If you Google search for the definition of 'Antihero' the first result comes back thus: "A central character in a story, movie, or drama who lacks conventional heroic attributes." Given this definition, John Wayne Cleaver from Dan Well's breakout novel "I am not a Serial Killer" is certainly an antihero.
If I told you the protagonist, John Cleaver, was a sociopath, had all the characteristic elements of a serial killer, was obsessed with serial killers, death and dead bodies, would you read it? To some this sounds intriguing, to others you might be turned off. But if you reject the idea of a novel with such a twisted central character you'd be missing out on a fantastic read!
"I am not a serial killer" is the best fiction book I have read in a VERY long time. John Wayne Cleaver is a fascinating protagonist because there is so very little to like about him. And yet, from the very first chapter I loved him, and was gripped by his story. Although Cleaver is an antihero, he is not your typical run-of-the-mill antihero and it's this difference that makes his story so compelling.
Why is he different?
In most stories today, an Antihero is usually a bad person, who does bad things, for supposedly good reasons. The first one I can think of was The Punisher, that gun toting, sewer dwelling Dolf Lundgren lookalike guy who went around murdering every mobster he could find in retribution for killing his family. Over the years Anitheroes have changed, morphing from someone who does bad things, into someone who is truly a bad person. Game of Thrones is ripe with characters like this. Perverts, liars, murderers and other despicable people doing terrible things to one another. In fact, in Game of Thrones, George R.R. Martin kills the only decent person in the first novel as a way of saying he doesn't like good people, noble characters or puppies.
The difference with Cleaver though, is that he is a truly despicable person with loads of bad character traits, who is actually trying to be the best version of himself he can be. This is the distinction that makes him so interesting and likable. We watch Antiheroes to see what nasty things they will do to the bad guys. We like their nastiness, and they like it too. But Cleaver knows he's a terrible person and predisposed to be a monster, and instead of giving into those tendencies, he fights constantly to be the best version of himself he can be.
This is what makes him so endearing.
But "I am not a serial killer" would not be unique for simply having an interesting protagonist. Obviously any likable story probably has an interesting main character. Wells pushes his book by first offering you a main character that is unlikable, that you wind up liking, and then gives you a villain that you dislike only for whom you eventually feel sympathy and admiration.
It's confusing, but oh so cool.
Traditionally in stories human qualities like Love, Family, Friendship and protecting those that are weaker than yourself are portrayed as virtues and strengths. However Wells turns these things on their head by giving you a protagonist who values none of those things, and a villain who does.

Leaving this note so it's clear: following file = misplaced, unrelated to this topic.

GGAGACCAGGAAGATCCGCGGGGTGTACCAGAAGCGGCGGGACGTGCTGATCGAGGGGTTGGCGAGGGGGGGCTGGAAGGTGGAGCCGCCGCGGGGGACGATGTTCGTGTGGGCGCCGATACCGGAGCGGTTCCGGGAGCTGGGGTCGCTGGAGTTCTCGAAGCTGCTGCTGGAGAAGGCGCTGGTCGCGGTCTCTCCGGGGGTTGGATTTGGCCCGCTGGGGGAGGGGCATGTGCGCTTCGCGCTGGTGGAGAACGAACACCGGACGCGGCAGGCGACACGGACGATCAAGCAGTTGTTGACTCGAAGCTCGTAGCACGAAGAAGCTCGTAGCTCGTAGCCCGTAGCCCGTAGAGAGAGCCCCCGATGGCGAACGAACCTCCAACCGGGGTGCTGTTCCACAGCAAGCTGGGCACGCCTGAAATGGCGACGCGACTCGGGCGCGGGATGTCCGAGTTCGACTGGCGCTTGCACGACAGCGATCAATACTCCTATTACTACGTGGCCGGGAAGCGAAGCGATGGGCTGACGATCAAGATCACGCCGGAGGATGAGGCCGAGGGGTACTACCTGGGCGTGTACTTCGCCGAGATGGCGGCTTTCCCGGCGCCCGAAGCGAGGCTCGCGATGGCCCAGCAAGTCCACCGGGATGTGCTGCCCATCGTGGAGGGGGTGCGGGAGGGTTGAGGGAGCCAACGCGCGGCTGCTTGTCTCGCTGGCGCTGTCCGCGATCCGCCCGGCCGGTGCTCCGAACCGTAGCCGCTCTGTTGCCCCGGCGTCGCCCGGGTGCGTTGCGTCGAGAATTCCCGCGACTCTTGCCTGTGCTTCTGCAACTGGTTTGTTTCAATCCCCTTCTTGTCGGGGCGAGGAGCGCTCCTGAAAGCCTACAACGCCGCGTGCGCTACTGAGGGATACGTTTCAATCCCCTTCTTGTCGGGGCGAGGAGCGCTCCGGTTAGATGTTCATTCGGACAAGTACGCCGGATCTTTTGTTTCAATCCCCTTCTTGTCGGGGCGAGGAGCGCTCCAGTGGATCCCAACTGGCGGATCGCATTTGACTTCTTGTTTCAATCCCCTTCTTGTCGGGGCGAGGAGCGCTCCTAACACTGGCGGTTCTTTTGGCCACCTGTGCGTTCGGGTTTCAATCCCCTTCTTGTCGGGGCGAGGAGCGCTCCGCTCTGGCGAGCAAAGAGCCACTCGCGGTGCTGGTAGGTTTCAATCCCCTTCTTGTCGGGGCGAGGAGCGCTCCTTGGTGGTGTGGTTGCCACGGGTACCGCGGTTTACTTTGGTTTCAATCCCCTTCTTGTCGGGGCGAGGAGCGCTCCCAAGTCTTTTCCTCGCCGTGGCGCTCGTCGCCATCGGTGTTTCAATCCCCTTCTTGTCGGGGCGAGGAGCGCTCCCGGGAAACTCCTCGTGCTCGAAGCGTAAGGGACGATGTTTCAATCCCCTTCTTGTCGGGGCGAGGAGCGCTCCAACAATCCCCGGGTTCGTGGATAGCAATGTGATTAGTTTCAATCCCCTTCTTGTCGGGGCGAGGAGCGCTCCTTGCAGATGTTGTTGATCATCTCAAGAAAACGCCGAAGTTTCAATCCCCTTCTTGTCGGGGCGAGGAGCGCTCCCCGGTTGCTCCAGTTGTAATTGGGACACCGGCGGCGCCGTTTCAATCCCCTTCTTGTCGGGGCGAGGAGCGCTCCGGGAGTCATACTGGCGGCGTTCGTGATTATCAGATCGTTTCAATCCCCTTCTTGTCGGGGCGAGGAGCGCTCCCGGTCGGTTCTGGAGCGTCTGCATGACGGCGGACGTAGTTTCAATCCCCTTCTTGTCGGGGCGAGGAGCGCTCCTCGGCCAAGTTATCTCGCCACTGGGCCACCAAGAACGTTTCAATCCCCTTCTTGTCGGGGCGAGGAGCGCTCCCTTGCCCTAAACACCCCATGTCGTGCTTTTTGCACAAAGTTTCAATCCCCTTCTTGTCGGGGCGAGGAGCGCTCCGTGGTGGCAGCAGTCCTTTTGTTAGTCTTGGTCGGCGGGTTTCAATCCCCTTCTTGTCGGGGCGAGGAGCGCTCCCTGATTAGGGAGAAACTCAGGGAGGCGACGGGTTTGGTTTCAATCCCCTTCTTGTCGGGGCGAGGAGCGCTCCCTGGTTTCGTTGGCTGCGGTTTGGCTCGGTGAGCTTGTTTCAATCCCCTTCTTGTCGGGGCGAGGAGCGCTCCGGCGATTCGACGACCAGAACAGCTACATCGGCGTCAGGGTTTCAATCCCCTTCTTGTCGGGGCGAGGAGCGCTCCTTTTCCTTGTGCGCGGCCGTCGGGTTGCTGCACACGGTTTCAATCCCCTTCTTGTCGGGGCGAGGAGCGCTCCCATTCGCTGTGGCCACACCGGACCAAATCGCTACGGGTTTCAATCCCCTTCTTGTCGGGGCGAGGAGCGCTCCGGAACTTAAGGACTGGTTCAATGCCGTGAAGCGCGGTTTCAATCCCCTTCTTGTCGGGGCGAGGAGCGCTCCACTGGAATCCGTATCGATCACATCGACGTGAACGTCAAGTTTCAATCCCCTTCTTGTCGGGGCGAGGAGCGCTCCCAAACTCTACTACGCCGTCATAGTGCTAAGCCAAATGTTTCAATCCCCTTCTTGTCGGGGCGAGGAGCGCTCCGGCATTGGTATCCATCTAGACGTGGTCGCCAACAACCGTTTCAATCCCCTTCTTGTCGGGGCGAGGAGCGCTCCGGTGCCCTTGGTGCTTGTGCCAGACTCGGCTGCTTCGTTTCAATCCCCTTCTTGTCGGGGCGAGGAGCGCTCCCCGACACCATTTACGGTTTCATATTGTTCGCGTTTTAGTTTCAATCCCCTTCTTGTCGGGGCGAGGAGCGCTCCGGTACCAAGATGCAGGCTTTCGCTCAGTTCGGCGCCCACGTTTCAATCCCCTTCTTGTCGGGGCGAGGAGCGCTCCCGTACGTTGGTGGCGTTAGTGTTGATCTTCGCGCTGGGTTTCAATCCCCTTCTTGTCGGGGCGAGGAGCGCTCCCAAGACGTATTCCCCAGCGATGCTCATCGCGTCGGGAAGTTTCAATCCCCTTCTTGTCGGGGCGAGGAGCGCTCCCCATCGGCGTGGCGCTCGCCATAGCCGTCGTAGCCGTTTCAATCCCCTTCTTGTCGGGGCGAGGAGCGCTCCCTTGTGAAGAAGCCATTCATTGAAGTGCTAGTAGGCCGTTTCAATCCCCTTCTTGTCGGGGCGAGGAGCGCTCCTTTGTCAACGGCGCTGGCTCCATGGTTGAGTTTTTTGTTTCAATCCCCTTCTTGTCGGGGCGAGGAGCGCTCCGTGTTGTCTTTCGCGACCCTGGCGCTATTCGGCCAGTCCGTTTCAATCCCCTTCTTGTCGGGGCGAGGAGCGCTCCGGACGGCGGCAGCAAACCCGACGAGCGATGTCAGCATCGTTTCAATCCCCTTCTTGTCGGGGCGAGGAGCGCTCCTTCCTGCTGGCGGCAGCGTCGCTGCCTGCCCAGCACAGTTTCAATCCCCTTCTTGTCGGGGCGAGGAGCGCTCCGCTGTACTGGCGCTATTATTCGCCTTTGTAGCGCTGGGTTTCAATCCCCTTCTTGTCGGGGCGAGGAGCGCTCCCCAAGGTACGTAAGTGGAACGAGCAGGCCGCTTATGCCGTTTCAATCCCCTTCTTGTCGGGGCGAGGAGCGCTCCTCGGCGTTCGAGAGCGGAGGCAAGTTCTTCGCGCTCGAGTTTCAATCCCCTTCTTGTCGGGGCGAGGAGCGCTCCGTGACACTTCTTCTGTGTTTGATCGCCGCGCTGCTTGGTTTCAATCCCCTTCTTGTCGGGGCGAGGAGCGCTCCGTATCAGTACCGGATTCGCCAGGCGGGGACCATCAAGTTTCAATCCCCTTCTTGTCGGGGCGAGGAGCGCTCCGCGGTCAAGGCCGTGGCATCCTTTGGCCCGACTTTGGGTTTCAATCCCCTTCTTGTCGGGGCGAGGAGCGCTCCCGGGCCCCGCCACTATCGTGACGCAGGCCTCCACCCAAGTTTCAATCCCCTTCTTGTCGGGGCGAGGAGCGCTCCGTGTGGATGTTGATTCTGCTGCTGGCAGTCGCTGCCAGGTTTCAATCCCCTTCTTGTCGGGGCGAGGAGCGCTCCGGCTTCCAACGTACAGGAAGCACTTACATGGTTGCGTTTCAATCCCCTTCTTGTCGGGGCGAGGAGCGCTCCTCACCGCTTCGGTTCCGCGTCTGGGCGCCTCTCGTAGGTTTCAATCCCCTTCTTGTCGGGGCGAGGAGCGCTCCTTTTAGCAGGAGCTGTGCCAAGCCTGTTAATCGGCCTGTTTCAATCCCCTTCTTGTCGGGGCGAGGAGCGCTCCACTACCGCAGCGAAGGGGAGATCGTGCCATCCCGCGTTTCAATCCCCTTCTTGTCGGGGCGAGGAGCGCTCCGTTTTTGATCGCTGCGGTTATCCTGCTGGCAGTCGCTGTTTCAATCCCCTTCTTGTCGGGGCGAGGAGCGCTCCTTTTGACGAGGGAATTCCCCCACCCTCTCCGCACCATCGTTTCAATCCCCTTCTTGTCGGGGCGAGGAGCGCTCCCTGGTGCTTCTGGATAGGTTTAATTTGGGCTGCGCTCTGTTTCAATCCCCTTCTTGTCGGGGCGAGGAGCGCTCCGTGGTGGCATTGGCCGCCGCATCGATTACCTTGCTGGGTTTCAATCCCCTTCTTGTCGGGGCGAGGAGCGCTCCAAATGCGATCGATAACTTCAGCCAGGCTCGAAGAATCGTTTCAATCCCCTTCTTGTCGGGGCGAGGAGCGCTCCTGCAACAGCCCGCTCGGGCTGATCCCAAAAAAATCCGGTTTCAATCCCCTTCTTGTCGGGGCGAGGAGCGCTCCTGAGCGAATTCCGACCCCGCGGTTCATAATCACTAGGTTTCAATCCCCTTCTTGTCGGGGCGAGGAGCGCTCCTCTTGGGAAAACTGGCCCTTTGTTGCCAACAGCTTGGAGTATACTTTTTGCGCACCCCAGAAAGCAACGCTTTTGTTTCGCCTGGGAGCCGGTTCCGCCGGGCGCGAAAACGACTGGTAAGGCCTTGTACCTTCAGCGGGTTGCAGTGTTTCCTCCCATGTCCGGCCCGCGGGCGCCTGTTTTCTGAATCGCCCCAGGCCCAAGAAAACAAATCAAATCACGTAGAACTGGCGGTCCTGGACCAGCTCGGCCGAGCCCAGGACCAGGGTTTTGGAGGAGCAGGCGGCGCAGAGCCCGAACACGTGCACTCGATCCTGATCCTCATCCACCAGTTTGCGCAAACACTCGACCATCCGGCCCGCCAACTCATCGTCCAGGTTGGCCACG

Thus in a masterful stroke Wells turns virtue into vice, and strength into weakness.
I will not spoil the story (in case you actually read it) and reveal to you who the villain is, but I will say I was pretty sure I knew who it was before Wells revealed it. But the power of the story is not in the surprise revelation of the villain's identity, but rather in the unique and clever way Wells unfolds the story and creates a setting where you are not sure who SHOULD win - the villain or the 'good guy' - and if by winning, Cleaver will ultimately succumb to the temptation of becoming a villain.
Let me allay your fears about the content.
If you're reading this and thinking that a book about a serial killer must have graphic content, don't worry, it doesn't. In fact I would give this book no more than a PG rating. Wells does a wonderful job of dealing with dark subject matter without allowing the story to fall into the drain of graphic violence, sex and language. Too many writers today feel that in order to tell a story with unpleasant concepts, you must also advocate and dramatize those things. The Girl with the Dragon Tatoo and The Game of Thrones series are two that come to mind. I am not a serial killer has a dark protagonist and antagonist and keeps you on the edge of your seat, without descending to those easy depths.
Dan Wells has also published a young adult post apocalyptic adventure trilogy, the first of which is called "Partials" and I am in the middle of reading it now. I am anxiously awaiting buying the second of the Serial Killer books, 'Mr. Monster' to continue the series and see what the future holds for the creepy John Wayne Cleaver.
One last endorsement for this book before closing.
Dan Wells is one of the founding members of a podcast I have listened to for years called Writing Excuses. I had the pleasure of spending seven days at the Writing Excuses retreat this past summer and I got to spend time with all of the podcasters. Dan and his wife (who was also at the retreat) were both warm, witty and fun to be around. Dan tells funny stories, doesn't take himself too seriously. Often this is not the case. Also rumor has it that this book might become a movie one day. You can check out the IMDB page here. If the rumors are true, Wells deserves the accolades that a feature film would bring both as a writer and as a good person, since it seems the world is in short supply of those these days. (Good people that is. You can throw a rock outside your bedroom window and probably hit someone who calls themselves a writer).
Dan Wells is a name you might not have heard of but between the possible movie deal and several quality novels in print, he wont stay unknown for long.